Fight with cancer coming to an end
This past week I learned my friend Dave Lindeblad, who introduced me to fly fishing and was someone I could always bounce ideas off as we grew older, was losing his battle with cancer.
My first thought was to write a column that Dave could enjoy in his final days, rather than saying something after he was gone and unable to hear what he meant in my life.
I began writing after my wife, Dee, read online at CaringBridge.com that Dave was under hospice care after arriving home May 11.
We have been following along on the online site since August 2017, when Dave was diagnosed with Myelodysplasia Syndrome with extra blasts.
He appeared to have won the battle against the disease, recently attending meetings of the Okanogan County Fly Fishing Club.
But alas, online entries this past week moved to more and more dire.
Dee and I went through the same process with her mother, Vi, who fought her cancer for a year before succumbing.
We visited her almost every week in that year, traveling over the mountains to be with her at their small home in Woodinville or at the care home.
On Thursday Dave’s wife, Betty, wrote many people were visiting and bringing food by the house.
“Dave slept a lot of the day, but recognized people,” she wrote. “He is getting thinner. Thank you for your prayers and support. Let's pray him into heaven.”
The latest entry by Betty said, “My brother and two sisters came today, cooking dinner then saying the rosary and singing. Prayers initiated by Fr Jake. Dave is not communicative, just breathing. Bless his heart. Love him so much. Please pray that his burden is lifted.”
We were told with Vi that although she was not communicating in her final hours, that one of the last senses to depart was hearing. She could hear us, as we talked to her.
With that in mind, and knowing this column may well go into print after Dave has departed, let me relate a few fun moments with Dave that helped shape who I am.
Dave loves fishing, and I feel bad that I did not continue our fishing ventures.
That’s not that I didn’t want to, but it just seems life’s many events detoured my efforts to escape to a lake, tie on a fly and drift in a float tube with the wind.
I tried to make a few extra bucks making lures in the early 1980s, sometimes pounding out beer pull tabs for spinners that would be added to a string of beads. The lure mimics the popular wedding ring.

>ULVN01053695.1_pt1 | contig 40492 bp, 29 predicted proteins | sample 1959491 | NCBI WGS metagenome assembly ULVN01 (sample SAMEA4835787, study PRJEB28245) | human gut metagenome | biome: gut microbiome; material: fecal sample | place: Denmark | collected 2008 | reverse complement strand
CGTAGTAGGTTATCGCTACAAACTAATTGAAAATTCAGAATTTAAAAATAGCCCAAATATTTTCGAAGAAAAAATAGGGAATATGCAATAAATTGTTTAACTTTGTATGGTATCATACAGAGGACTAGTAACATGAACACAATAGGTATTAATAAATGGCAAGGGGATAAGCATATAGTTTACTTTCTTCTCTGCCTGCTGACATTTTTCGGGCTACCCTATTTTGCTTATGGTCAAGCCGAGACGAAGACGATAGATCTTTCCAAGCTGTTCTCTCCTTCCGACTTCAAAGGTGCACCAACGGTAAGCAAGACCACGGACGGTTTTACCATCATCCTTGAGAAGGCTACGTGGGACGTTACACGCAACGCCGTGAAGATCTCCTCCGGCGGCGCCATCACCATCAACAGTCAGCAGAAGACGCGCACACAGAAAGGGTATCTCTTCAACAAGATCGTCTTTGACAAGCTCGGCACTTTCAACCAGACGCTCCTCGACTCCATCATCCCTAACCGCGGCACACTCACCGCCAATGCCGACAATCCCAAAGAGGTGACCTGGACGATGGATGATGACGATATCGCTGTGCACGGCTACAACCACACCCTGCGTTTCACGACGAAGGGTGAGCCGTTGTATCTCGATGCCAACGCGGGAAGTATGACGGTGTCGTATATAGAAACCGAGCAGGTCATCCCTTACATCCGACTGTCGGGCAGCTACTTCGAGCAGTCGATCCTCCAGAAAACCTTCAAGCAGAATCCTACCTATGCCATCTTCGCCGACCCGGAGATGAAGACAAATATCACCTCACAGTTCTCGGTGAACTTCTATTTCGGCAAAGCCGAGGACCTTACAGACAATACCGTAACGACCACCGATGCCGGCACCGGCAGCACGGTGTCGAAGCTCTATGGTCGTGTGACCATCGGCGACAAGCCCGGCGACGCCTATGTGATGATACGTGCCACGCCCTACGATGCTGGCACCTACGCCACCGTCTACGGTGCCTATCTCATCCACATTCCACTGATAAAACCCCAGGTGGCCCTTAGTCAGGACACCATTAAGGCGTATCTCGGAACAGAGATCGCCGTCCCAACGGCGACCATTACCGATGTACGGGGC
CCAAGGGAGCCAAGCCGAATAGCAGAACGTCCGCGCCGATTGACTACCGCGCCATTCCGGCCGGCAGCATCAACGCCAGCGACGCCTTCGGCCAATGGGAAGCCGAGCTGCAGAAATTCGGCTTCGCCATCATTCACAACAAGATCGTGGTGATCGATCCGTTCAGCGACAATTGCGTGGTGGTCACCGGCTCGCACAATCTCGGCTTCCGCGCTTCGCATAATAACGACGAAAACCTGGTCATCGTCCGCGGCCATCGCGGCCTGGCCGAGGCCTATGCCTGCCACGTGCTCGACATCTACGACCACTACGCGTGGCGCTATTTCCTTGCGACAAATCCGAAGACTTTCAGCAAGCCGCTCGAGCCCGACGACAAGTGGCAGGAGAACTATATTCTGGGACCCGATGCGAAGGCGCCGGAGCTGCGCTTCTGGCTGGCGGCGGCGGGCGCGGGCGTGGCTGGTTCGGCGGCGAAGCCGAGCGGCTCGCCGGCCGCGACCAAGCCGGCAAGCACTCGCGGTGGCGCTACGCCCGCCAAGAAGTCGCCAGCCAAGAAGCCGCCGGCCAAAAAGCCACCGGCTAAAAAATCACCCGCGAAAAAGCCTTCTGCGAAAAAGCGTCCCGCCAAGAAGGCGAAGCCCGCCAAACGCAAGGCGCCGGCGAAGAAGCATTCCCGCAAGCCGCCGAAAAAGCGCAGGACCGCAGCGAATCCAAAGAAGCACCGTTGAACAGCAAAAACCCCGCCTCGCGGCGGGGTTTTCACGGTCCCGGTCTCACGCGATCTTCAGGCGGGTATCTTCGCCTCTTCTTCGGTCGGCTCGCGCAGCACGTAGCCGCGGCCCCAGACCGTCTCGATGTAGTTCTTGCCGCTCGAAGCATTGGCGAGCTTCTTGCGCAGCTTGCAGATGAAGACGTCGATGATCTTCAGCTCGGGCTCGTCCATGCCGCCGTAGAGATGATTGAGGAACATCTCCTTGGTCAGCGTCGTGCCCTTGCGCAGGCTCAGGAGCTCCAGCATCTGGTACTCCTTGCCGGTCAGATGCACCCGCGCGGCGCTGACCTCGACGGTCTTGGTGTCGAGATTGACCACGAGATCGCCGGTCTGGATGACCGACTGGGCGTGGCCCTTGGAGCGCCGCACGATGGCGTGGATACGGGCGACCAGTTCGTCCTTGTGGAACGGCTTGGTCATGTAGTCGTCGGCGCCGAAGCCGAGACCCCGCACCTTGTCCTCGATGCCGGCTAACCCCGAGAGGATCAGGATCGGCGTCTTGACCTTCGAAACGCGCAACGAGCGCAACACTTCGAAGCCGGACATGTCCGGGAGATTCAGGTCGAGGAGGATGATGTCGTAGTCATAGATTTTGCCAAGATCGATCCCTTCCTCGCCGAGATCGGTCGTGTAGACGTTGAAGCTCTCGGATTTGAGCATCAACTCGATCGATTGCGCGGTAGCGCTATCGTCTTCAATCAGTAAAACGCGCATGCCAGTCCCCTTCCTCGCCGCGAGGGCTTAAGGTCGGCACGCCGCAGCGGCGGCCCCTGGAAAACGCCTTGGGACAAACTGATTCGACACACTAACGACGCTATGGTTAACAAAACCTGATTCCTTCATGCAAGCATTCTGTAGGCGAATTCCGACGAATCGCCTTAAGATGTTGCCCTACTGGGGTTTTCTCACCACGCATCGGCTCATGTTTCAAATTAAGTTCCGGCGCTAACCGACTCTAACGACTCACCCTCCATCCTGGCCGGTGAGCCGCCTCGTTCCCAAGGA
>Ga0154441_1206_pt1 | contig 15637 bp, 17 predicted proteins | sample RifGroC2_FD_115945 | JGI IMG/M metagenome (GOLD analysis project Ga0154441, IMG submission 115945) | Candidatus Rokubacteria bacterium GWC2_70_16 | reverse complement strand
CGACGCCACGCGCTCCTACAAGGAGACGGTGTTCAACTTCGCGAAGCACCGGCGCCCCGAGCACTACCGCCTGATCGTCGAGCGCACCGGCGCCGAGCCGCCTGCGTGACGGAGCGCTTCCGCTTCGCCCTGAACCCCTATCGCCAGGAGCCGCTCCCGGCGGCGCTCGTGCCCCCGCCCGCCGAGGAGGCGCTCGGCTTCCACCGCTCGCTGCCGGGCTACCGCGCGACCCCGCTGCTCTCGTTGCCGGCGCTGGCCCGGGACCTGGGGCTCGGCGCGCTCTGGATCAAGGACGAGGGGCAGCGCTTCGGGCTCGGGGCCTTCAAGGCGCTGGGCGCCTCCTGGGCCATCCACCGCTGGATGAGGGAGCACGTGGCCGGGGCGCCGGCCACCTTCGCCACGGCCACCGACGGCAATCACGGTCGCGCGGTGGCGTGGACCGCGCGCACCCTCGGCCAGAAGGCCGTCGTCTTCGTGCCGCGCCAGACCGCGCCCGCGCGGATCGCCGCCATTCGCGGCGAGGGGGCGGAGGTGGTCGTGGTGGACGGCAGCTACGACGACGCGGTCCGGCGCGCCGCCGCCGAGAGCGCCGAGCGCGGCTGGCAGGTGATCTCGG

Dave suggested I take his fly tying class at Wenatchee Valley College at Omak, which I did.
The graduation was a trip to Blue Lake in the Sinlahekin, where I caught my first trout on an ugly, white-furred contraption.
Dave was there on the Methow River’s Miller Hole when I unexpectedly caught my first steelhead with an ugly, beat-up shrimp pattern. He guided me as the fish sped away with 100 yards of line, jumping all the way.
He netted the fish, which we found had my line wrapped around its head and gills, with the hook hanging free.
Another close call came just upstream from that hole on another trip.
Dave taught me that if you fall into a river, keep your feet in front of you. When they hit land, the current will pull you upright.
He came floating past, I guess having slipped. His cinch was tight on his waders and within a minute he was upright and walking out of the river.
As he floated past and spotted my worried face, he said, “What’s worse that could happen?”
For me, I thought the worst was forgetting to put my wedding ring back on after taking it off and putting it in the pickup truck bed while fishing Green Lake nearly 40 years ago. I guess I was afraid of hooking my finger on something.
Luckily, my newly married wife did not make me return with a flashlight and search for the ring.
Dave moved from a small house next to the Omak Memorial Cemetery to a cabin overlooking the Okanogan River next to Shellrock Point, got married to Betty (another smart, friendly person) and had a daughter, Mary (uber smart, successful).
We had a son, Doug, about a year earlier.
Over the years, we drifted apart a bit, but the caring about each other never wavered.
Whenever we saw each other, the conversation inevitably wound its way to fishing - where the fish would be biting best, what lure to use.
Dave’s battle, which started anew with a diagnosis in February of Acute Myeloid Leukemia, may be ending.
But you have to believe he will be with his favorite dog, fishing pole in hand, flies stuck in his hat as he wades into new water in search of the next big catch.
Al Camp is sports editor of The Chronicle. Email him at email@example.com.